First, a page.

Autobiography: “The Only Form”

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Photo Credit: Richard Saker/The Guardian

From a Guardian article by Kate Kellaway, here’s some stuff to think about:

Finding form as a writer, she argues, has always been her most important task – it took two years to hit upon Outline‘s outline. The writing itself is secondary. For a writer of eloquent precision, it is interesting to hear her shrug off the question of style. She sees style as inescapable from self, allied to it: “Just as a person, don’t you sometimes get sick of being yourself and want to be the thing you aren’t? But you are the thing you are – to me, that is style. It is relatively bonded to self and there is not a lot you can do about it. Form is different.” She cannot be found in the new novel, she says, yet she is there. She believes Outline‘s “annihilated perspective” might be the “beginning of something interesting” (she is already working on a sequel). And now she makes another astonishing assertion: “I’m certain autobiography is increasingly the only form in all the arts. Description, character – these are dead or dying in reality as well as in art.” Is she right? I’m not sure. Even on literary turf, she is effortlessly provocative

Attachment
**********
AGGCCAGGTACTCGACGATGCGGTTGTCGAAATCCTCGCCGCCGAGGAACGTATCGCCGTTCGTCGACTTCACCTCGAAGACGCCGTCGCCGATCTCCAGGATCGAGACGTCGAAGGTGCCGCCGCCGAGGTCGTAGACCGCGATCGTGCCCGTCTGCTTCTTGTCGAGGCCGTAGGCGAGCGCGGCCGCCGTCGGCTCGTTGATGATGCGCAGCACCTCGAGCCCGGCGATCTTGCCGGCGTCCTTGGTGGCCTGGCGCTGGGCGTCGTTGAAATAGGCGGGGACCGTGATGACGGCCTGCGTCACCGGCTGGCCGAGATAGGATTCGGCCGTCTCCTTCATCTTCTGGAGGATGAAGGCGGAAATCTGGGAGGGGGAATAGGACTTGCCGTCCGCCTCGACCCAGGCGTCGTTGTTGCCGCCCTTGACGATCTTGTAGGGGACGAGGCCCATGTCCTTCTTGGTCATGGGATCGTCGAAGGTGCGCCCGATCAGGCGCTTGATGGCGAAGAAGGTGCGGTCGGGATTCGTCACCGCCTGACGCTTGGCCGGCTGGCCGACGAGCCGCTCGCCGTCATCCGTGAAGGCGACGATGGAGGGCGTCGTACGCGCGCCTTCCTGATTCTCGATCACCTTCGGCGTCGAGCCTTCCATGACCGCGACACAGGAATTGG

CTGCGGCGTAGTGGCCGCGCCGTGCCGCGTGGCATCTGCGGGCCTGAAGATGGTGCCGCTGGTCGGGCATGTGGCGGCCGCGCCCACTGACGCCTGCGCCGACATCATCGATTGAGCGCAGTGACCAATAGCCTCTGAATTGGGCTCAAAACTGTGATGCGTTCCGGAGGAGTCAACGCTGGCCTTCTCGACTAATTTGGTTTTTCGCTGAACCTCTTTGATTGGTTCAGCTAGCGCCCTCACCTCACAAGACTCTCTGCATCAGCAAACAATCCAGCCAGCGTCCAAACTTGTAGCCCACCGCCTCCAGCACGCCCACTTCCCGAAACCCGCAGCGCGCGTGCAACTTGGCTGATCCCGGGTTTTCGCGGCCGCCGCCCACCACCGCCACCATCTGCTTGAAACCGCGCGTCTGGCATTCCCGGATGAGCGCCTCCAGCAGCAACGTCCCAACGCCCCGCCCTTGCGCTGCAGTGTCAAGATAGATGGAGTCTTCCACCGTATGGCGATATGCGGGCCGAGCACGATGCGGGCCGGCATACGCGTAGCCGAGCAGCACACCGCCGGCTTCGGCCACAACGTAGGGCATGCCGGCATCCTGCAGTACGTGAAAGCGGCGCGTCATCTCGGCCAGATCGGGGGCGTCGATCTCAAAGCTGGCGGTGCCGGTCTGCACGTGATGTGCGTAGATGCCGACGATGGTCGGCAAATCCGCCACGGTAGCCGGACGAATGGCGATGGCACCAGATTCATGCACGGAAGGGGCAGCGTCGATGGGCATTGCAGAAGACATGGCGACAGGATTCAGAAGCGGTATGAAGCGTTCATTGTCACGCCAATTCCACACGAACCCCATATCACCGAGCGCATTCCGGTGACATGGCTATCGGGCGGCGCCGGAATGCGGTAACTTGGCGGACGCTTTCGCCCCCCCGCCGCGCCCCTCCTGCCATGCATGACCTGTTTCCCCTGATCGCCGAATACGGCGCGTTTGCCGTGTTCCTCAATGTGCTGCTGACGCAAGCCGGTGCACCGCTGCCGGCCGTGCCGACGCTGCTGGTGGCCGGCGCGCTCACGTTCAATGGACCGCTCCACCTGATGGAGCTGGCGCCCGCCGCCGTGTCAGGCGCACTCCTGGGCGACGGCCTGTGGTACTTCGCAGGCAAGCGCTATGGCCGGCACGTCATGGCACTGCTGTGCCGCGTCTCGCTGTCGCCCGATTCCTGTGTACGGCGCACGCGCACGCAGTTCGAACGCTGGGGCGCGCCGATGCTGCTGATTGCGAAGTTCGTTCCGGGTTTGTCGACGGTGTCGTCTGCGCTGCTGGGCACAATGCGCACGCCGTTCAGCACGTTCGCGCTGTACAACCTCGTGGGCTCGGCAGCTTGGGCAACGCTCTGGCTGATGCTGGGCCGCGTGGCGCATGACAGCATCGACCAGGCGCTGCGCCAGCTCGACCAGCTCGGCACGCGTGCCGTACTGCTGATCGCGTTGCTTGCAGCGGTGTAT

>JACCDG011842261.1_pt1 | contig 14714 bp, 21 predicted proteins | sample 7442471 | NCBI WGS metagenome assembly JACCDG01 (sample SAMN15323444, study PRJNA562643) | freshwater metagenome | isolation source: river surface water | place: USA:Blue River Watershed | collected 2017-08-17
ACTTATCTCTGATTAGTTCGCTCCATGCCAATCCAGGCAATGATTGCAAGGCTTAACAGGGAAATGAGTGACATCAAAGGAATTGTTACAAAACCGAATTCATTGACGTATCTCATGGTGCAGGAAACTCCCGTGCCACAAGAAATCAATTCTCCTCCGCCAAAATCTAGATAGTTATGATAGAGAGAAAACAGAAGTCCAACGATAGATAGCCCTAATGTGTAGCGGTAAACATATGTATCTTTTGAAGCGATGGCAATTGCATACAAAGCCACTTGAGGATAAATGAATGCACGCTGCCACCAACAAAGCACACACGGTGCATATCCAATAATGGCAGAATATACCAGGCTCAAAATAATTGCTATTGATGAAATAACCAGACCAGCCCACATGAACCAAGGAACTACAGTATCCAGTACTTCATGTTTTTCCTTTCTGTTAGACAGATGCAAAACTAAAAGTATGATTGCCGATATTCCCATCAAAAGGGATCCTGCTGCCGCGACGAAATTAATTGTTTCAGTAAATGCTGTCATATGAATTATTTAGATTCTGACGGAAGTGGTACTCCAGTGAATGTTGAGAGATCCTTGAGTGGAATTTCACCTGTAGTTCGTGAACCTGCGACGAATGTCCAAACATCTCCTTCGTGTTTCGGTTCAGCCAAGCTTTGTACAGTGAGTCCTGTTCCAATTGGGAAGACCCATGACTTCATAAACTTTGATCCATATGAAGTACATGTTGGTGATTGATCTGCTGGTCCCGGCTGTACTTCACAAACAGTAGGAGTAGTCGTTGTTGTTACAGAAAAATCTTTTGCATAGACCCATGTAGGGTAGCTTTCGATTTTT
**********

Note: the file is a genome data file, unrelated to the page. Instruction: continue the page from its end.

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About Author

David Olimpio is the Editor-in-Chief of Atticus Review. He grew up in Texas, but currently lives and writes in Northern New Jersey. He believes that we create ourselves through the stories we tell, and that is what he aims to do every day. Usually, you can find him driving his truck around the Garden State with his dogs. He has been published in Barrelhouse, The Nervous Breakdown, The Austin Review, Rappahannock Review, and others. He is the author of THIS IS NOT A CONFESSION (Awst Press, 2016). You can find more about him at davidolimpio.com, including links to his writing and photography. He Tweets, Instagrams, and Tumbles as @notsolinear and would love for you to join him.

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